I don’t give up my Saturday mornings easily because this is when I go for a long bike ride in the beautiful Yorkshire countryside. So, I faced a dilemma when the British Medical Acupuncture Society invited me to give a keynote lecture at their scientific meeting. I have a long-standing association with the British Medical Acupuncture Society dating back to the late 1980s, and so I decided to forgo my bike ride to speak at their meeting on 20 November 2021. 
 
I always enjoy speaking at British Medical Acupuncture Society meetings because the audience have an insatiable curiosity about how science determines whether treatments are ‘effective’ and if so, what their physiological mechanism is. My talk, ‘Resolving long-standing uncertainty about clinical efficacy of TENS - my Meta-TENS journey’, addressed both of these issues.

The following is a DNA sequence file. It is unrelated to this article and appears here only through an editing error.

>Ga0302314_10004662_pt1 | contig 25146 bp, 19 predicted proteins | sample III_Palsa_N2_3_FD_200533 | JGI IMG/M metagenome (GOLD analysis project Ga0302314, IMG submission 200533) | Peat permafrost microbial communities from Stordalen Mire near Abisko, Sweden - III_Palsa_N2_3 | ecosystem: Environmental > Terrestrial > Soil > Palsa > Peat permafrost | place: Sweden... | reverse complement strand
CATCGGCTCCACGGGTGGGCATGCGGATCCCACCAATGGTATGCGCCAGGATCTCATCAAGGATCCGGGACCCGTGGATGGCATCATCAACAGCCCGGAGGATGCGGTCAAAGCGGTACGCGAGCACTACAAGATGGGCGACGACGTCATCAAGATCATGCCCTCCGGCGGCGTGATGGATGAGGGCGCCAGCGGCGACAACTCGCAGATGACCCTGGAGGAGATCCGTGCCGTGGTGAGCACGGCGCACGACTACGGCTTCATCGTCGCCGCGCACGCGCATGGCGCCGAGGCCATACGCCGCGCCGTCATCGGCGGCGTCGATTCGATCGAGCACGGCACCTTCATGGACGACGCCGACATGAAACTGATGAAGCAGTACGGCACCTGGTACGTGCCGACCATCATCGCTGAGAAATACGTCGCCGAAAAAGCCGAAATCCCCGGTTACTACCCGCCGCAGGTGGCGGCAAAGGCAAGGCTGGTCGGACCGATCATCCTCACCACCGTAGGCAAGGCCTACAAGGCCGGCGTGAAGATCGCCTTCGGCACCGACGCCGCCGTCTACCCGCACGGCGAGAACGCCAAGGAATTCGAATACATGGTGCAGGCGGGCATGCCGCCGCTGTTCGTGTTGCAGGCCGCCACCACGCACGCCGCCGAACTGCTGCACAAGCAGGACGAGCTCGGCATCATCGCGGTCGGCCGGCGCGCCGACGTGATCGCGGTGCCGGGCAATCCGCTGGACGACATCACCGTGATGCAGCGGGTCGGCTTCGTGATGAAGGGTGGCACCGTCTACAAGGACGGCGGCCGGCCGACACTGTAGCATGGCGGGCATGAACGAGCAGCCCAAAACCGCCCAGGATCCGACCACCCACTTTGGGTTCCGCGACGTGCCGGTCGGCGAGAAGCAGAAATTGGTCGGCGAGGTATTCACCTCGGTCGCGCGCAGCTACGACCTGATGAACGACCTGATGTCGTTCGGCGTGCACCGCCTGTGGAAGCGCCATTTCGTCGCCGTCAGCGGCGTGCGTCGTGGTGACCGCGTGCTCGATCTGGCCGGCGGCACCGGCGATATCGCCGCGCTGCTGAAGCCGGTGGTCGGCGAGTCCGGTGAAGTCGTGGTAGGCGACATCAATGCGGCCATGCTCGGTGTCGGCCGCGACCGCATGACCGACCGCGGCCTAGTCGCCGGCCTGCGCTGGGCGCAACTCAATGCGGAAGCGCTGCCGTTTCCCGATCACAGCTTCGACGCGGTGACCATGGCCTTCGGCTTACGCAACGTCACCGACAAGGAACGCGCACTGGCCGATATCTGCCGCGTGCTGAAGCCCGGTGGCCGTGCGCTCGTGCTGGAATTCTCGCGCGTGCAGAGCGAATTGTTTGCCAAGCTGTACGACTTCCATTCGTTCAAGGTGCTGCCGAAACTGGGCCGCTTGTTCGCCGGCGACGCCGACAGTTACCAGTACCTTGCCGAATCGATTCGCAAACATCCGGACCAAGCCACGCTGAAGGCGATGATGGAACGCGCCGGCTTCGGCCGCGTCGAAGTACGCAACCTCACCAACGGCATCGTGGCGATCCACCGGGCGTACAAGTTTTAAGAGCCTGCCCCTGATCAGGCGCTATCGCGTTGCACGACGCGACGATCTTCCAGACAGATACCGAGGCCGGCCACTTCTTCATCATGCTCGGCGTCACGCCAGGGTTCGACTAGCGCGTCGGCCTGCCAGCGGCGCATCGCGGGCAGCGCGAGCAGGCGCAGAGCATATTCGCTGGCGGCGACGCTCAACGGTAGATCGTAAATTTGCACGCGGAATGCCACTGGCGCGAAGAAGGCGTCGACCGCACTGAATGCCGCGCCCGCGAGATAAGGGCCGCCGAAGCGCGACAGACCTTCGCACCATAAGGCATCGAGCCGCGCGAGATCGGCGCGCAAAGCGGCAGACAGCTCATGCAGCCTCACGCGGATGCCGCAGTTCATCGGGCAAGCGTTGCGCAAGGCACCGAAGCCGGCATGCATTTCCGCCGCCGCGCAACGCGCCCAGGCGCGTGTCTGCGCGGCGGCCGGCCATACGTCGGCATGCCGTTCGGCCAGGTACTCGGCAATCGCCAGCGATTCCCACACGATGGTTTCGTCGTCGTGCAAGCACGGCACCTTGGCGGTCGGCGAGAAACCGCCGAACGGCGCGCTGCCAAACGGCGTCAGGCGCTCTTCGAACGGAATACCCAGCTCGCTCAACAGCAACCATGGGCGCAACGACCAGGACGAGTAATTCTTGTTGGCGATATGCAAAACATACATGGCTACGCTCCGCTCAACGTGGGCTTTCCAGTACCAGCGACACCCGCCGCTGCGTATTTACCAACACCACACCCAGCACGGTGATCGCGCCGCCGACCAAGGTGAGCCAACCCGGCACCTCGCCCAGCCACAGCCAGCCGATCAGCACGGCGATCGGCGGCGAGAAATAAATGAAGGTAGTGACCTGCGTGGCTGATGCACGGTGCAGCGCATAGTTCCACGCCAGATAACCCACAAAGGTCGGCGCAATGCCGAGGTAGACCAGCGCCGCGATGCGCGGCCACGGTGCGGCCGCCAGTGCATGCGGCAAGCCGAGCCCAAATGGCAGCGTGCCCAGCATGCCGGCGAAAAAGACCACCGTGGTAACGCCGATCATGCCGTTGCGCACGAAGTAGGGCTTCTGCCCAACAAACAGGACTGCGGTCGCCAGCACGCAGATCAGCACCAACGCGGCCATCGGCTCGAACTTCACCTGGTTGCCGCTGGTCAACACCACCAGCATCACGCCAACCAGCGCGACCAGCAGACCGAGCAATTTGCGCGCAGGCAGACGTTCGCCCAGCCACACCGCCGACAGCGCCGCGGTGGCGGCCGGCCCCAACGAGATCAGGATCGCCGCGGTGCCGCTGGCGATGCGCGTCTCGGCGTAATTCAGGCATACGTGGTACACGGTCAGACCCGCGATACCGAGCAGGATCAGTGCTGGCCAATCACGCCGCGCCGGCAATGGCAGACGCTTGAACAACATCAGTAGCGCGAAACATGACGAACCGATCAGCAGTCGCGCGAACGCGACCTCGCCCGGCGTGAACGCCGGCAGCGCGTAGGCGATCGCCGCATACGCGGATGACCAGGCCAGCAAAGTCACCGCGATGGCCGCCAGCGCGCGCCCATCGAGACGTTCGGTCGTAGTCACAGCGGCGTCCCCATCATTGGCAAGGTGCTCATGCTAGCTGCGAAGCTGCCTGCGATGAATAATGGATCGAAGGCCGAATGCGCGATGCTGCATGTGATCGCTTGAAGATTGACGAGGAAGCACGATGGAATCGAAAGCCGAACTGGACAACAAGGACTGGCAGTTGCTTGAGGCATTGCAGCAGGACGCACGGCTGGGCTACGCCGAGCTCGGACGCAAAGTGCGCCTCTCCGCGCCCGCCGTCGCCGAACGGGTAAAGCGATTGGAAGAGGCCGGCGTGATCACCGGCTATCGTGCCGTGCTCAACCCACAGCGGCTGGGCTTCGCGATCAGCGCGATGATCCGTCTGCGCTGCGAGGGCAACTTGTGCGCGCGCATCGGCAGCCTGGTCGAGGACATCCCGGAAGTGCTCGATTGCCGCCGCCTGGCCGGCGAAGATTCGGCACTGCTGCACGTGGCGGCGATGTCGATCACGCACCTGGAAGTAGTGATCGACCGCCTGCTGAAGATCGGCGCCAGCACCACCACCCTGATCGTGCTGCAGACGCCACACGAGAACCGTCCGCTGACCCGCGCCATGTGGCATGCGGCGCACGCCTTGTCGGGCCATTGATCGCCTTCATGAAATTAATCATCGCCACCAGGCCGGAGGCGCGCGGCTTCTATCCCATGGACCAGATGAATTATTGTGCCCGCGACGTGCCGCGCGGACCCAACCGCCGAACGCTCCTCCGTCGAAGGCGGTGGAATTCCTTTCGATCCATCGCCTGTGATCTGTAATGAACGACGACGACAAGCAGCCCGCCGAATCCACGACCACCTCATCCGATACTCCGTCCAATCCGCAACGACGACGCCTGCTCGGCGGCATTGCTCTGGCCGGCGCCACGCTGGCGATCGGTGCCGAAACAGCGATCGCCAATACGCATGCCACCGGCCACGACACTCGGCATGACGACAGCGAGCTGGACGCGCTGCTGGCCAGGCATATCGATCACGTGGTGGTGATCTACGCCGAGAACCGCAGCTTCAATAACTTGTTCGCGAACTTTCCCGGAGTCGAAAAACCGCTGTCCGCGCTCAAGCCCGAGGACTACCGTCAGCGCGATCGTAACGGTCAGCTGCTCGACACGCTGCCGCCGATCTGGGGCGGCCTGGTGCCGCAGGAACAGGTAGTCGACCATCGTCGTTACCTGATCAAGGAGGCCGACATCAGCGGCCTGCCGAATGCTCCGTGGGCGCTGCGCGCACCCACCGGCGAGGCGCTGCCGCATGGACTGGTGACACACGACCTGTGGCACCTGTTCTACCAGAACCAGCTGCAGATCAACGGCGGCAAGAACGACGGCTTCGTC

At the end of my talk, I challenged the audience by asking ‘Has 50 years-worth of research on TENS been futile, and should we give up trying to prove that treatments like acupuncture and TENS are  effective?'.

This certainly provoked a lively debate!

TENS and Acupuncture: Likely Bedfellows

TENS and acupuncture are similar bedfellows. Both treatments are age-old and have historical roots dating back thousands of years; using organic materials like thorns, sharpened bones, or bamboo needles to pierce the skin (nowadays using metal acupuncture needles) or electrical fish to deliver electricity to the body (nowadays using TENS devices). In the 1960s and 70s, interest in acupuncture and TENS was re-awakened and their use in Western medical practice has increased ever since. Nowadays there is a mountain of published research supporting the ability of acupuncture and TENS to influence physiological mechanisms involved with producing pain. Despite this, doubt remains whether the magnitude of pain relief for acupuncture or TENS in patients is greater than placebo controls. Recently, evidence syntheses published by our team at Leeds Beckett suggests that uncertainty about the effectiveness to alleviate pain still remains.